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Falun Gong lawsuit tests 215-year-old U.S. law

Zhao Zhizhen, the director of a local television station in Wuhan, China, was in New Haven, Conn., last summer when followers of Falun Gong, a spiritual practice banned in China, served him with a federal lawsuit.

His station's programs, they said, had incited violence against them in China.

Lawsuits against Chinese officials by the movement's adherents in courts around the world are not unusual, and the officials typically ignore them.

But Zhao, who says the lawsuit challenges his honor as an independent and objective journalist, has taken a different approach. In a filing on Thursday in U.S. District Court in New Haven, he said American free speech principles should protect him.

The plaintiffs in the case, a class action, said in their court papers that the broadcasts Zhao produced and supervised were propaganda "reminiscent of Nazi stereotypes of Jews and Ku Klux Klan stereotypes of African Americans."

Zhao, who has returned to China, responded that his programs cast a skeptical eye on the unusual claims made for the movement's practices.

The case tests the bounds of the Alien Tort Statute, a 215-year-old law that allows foreigners to sue in federal court over serious human rights violations anywhere in the world. In June, the U.S. Supreme Court, in a separate case, upheld the law but said lower courts should apply it cautiously.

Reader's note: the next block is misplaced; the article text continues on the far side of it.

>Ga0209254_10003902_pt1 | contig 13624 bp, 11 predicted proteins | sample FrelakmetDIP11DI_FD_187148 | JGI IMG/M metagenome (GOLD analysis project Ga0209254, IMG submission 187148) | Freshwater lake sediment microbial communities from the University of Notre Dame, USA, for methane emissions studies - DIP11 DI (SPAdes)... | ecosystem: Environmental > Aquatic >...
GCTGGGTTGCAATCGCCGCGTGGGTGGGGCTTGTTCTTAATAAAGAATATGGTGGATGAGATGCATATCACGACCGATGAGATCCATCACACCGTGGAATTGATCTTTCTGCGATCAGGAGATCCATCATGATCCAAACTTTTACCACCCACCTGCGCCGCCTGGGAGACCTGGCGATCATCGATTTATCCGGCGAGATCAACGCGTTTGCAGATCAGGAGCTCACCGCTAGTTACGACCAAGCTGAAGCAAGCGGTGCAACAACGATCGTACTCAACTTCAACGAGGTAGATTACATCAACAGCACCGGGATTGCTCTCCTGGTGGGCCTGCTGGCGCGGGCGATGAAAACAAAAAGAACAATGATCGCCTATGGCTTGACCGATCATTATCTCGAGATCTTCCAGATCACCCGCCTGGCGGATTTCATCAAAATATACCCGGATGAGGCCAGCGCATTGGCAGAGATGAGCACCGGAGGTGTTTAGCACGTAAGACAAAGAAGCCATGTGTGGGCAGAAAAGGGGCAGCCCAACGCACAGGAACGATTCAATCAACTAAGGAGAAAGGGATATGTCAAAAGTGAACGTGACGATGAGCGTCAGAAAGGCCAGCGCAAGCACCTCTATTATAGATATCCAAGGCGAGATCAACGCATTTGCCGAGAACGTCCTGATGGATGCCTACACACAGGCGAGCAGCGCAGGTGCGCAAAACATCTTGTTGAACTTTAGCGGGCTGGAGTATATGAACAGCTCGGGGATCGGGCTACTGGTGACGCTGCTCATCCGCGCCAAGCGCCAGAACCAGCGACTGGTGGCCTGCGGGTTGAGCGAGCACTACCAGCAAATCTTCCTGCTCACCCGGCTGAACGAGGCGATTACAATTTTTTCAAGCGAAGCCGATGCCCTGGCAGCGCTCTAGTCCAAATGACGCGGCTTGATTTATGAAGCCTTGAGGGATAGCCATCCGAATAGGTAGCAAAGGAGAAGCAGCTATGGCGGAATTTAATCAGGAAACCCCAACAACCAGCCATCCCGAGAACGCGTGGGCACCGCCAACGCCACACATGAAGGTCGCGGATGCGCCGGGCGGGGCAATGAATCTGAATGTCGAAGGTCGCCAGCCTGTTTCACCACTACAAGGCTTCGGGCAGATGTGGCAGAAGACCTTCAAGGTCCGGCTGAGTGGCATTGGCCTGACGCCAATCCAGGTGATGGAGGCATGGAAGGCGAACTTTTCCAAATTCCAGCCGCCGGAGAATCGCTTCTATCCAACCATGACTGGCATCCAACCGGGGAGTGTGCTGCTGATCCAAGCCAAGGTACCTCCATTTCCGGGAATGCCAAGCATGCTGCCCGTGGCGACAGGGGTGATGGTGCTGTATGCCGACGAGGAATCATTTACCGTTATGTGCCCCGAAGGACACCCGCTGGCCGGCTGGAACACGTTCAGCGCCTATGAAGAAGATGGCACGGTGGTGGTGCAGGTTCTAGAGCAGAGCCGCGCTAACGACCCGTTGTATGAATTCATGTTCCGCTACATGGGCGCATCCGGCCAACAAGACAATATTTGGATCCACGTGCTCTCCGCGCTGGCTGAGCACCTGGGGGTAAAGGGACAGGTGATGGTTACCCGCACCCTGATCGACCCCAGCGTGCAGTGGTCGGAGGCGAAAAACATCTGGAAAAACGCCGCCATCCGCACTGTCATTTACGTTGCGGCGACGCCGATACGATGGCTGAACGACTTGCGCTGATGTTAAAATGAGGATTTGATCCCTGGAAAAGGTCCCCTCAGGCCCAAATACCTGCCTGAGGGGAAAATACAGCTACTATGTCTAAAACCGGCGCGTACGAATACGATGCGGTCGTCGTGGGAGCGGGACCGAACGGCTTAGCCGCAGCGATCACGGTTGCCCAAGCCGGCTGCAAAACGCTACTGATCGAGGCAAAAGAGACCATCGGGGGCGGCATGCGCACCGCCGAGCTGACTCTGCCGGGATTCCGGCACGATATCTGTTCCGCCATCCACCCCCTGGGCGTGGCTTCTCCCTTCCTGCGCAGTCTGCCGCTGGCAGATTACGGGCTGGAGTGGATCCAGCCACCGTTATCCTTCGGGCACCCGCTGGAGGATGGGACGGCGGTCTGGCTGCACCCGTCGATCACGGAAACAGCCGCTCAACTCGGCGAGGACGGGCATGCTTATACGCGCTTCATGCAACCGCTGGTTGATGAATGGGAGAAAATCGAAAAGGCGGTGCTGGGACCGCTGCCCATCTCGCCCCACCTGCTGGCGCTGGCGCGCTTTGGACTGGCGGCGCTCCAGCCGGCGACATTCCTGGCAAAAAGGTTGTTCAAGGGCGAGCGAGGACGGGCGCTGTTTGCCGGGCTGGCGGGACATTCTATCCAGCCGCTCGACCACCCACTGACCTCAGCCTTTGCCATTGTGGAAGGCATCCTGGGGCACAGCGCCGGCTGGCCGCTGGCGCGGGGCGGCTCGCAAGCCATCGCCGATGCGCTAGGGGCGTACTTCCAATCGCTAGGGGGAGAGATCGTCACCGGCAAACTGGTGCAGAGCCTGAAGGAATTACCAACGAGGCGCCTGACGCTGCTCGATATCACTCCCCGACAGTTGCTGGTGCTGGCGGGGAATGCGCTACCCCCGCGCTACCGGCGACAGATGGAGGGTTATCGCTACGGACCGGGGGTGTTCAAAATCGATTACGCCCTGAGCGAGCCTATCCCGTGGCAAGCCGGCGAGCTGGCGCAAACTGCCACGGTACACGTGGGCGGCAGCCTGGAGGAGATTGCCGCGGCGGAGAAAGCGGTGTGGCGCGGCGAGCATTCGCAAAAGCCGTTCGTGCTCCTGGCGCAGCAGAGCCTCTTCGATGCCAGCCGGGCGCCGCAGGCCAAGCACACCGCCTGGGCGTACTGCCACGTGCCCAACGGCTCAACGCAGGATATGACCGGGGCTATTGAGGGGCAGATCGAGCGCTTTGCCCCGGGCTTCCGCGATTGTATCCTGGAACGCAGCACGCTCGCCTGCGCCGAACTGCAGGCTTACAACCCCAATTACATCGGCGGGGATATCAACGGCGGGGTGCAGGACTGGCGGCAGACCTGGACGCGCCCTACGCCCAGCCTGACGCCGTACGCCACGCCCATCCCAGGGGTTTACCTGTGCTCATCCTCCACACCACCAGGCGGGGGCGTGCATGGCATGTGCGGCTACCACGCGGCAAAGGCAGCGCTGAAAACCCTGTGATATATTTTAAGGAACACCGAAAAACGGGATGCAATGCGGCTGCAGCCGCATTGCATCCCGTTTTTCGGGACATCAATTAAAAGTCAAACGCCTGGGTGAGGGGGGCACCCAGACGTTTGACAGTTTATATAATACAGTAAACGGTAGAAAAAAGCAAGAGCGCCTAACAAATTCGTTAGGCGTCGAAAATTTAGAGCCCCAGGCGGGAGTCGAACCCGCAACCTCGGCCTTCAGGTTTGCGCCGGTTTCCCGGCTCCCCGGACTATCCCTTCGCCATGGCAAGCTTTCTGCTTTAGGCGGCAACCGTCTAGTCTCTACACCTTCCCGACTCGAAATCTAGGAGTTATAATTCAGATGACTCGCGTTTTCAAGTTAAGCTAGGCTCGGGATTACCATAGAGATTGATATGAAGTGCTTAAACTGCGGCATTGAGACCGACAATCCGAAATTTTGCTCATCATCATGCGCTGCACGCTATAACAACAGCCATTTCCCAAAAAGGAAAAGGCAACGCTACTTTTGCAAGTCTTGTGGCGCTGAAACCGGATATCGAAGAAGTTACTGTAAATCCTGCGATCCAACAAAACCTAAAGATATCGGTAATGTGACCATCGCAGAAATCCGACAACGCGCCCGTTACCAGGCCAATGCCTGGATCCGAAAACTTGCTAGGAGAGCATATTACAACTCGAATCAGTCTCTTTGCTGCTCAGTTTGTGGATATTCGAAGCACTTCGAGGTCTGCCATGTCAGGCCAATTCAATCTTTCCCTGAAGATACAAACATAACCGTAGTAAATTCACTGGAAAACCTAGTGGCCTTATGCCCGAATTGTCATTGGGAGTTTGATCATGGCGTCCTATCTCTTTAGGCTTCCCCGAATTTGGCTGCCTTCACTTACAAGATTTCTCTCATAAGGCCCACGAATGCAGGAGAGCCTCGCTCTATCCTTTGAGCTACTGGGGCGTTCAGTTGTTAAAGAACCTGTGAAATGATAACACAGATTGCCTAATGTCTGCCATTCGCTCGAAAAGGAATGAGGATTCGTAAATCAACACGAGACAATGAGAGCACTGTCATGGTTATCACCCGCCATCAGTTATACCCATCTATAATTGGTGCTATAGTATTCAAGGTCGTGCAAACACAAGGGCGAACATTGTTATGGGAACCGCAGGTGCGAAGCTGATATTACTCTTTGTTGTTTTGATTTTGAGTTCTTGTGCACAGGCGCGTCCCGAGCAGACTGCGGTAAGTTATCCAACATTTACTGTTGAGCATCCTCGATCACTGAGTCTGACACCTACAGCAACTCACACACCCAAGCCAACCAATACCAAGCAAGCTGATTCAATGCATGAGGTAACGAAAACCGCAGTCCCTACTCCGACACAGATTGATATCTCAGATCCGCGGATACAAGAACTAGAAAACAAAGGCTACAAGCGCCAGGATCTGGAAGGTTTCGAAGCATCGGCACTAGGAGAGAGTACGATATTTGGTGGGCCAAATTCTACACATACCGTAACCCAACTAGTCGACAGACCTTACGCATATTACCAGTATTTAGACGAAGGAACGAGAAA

Falun Gong is a form of qigong, an ancient Chinese practice of yogalike breathing exercises. "It is seen by supporters as a spiritual group dedicated to inner serenity," Zhao's court papers say, "and by critics as a mind-control cult led by Li Hongzhi, a charlatan who claims supernatural powers."

The Chinese government outlawed Falun Gong in 1999. Members of the movement say they have been sent to prisons, labor camps and mental hospitals and that they have been tortured with electric shocks and nerve-damaging drugs. Independent human rights groups have confirmed many of the charges.